On May 24, 2020 there were more than 40 Zoom sign-ins for the 11:00 AM Meeting for Worship with Sandy Spring Friends Meeting. Because several couples were on camera, attendance was likely well over 60. This is a sampling of those present.

The Passing of a Friend

A few weeks ago I shared with you that a friend had passed from complications of COVID-19. She was special to us because she was among the first people we got to know at Sandy Spring Friends Meeting when we first started attending. Actually, we met her at the Passion Bakery Cafe after Meeting for Worship where she and we loved to eat. It is less than 200 yards from the Sandy Spring Friends Meetinghouse making it a convenient place to stop for lunch after Meeting. In my previous posting I did not give her name.

Nora Caplan – A Friend to All – 1927-2020 – Source: Washington Post, May 22, 2020

On Friday, May 22nd the Washington Post ran a wonderful article about our friend Nora Caplan. I hope you take the time to read it. It is quite brief. The article did a wonderful job of capturing her as we knew her. What I didn’t know until I read the article is that Nora was a native Midwesterner like me. She grew up in Springfield, MO, just a few hours south of where I grew up in Southeast Iowa. When I read that in the article I immediately understood her friendliness. We Midwesterners are, often to a fault, very friendly. Nora’s friendliness left a mark on us. It assured us it would be a good thing to return to Sandy Spring Friends Meeting. She left us on April 25, 2020 at the age of 93.


For Dog Lovers…

Ever wonder what your dog does when you aren’t at home? This dog owner, training his new Labrador puppy, Lucy, to handle being alone at home, wondered what would happen when he took Princess (his other dog) out for a walk but without Lucy.

The View from Jeff

Jeff Logan is my friend and was my cohort-mate in the doctoral program at Eastern University. He lives in Calgary, Alberta and is a cartoonist, educator, linguist, and co-pastor’s a Baptist church with his spouse. He has graciously allowed me to share some of his cartoons here. Enjoy!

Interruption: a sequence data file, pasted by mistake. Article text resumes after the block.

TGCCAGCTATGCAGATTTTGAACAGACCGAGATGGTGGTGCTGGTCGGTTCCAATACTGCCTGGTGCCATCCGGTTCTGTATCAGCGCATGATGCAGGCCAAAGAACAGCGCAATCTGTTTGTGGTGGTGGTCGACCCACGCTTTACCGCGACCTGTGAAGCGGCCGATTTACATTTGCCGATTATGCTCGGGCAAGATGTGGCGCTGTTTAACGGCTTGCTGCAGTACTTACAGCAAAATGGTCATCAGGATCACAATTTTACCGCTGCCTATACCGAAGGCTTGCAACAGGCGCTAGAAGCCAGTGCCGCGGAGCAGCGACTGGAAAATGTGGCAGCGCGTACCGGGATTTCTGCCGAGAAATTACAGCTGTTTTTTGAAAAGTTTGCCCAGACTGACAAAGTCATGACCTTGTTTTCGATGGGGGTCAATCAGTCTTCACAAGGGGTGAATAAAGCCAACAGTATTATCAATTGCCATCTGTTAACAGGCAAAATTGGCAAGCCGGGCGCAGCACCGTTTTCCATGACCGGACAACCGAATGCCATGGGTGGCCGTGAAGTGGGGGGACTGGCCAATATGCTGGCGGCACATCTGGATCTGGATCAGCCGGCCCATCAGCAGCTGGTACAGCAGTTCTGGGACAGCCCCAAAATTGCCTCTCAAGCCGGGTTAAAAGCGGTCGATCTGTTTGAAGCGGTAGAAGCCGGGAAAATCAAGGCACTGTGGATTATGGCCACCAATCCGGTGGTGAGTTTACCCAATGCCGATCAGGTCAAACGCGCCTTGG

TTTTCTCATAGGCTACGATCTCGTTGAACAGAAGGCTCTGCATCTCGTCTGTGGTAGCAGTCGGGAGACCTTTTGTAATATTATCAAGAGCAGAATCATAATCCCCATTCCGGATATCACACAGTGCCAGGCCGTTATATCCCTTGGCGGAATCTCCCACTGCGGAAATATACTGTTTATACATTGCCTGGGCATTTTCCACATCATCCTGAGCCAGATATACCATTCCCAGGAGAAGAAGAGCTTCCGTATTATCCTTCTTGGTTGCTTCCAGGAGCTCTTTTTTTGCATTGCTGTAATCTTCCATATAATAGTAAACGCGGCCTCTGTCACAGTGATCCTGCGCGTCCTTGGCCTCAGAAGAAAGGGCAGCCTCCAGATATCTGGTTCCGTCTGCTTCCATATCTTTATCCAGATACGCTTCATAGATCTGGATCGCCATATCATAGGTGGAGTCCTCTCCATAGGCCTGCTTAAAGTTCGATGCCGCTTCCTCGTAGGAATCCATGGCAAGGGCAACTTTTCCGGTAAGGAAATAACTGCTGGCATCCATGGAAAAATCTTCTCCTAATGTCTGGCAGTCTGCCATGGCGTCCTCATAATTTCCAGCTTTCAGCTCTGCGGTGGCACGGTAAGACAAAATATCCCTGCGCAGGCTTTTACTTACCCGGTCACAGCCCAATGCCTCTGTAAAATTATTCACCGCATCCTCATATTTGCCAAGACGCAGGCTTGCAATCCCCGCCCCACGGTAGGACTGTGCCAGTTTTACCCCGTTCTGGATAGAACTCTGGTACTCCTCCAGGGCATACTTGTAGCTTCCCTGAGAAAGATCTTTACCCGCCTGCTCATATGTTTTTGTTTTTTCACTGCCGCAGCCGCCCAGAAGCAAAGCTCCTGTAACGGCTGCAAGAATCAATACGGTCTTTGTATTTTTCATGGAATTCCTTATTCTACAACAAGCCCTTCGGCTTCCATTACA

Jeff explains: I thought of this joke while sleeping and thought it was hilarious… Woke up and realized it’s just a mediocre pun based on the word “admit.” But it still made me laugh.

The Adventures of Chickenman

How about a double shot of Crimefighting Chicken Goodness to “celebrate” Day 70 of our sheltering-in-place?

First, we have Episode 39 of the original Chickenman. He has finally found the Teddy Bear he has been tailing. But what will come of that?

Next we have a cartoon version of an early episode of Chickenman from animator Michael Wahlberg. Enjoy!

Stay safe, be well, keep calm, keep washing your hands, keep wearing your mask, and keep the faith – in whatever ways you express it.

Tom

Author: Tom Klaus

I am convinced the secret to almost any good thing happening among people is relational trust. Want to be loved by your spouse, children, and family? Want to work well with others? Want to be an effective leader? Want to help your neighborhood, community, state, or country change for the good? Want world peace...actually, peace with anyone? Building relational trust is when fear, animosity, conflict, and the status quo begins to transform into cooperation, respect, collaboration, peace, and working together for social change and the greater good of all. A good day for me is when I can help social profit, nonprofit, and public leaders and their organizations grasp the importance of relational trust, let it guide their decision making, and inform their strategy. This is just one of the ways that I am animating and equipping leaders, organizations, and communities to lead change for the greater good. Learn more about me, my work, and how you can join me in creating tenacious change: tenaciouschange.us.

2 thoughts on “Day 70 – Stories of COVID-19 and Sheltering-In-Place”

  1. Hi Desiree. Thanks so much for your comment. I’m glad you are finding your way to silent worship on Zoom. It has been wonderful for me because my work has – before COVID-19 – required me to travel so much. Now I’m finding a way to attend meeting again.

  2. I’m very grateful for silent worship on Zoom. I was always too nervous to actually start attending meetings due to social anxiety, but amongst the pandemic I was driven to find safety in friends meetings.

Leave a Reply

This site uses Akismet to reduce spam. Learn how your comment data is processed.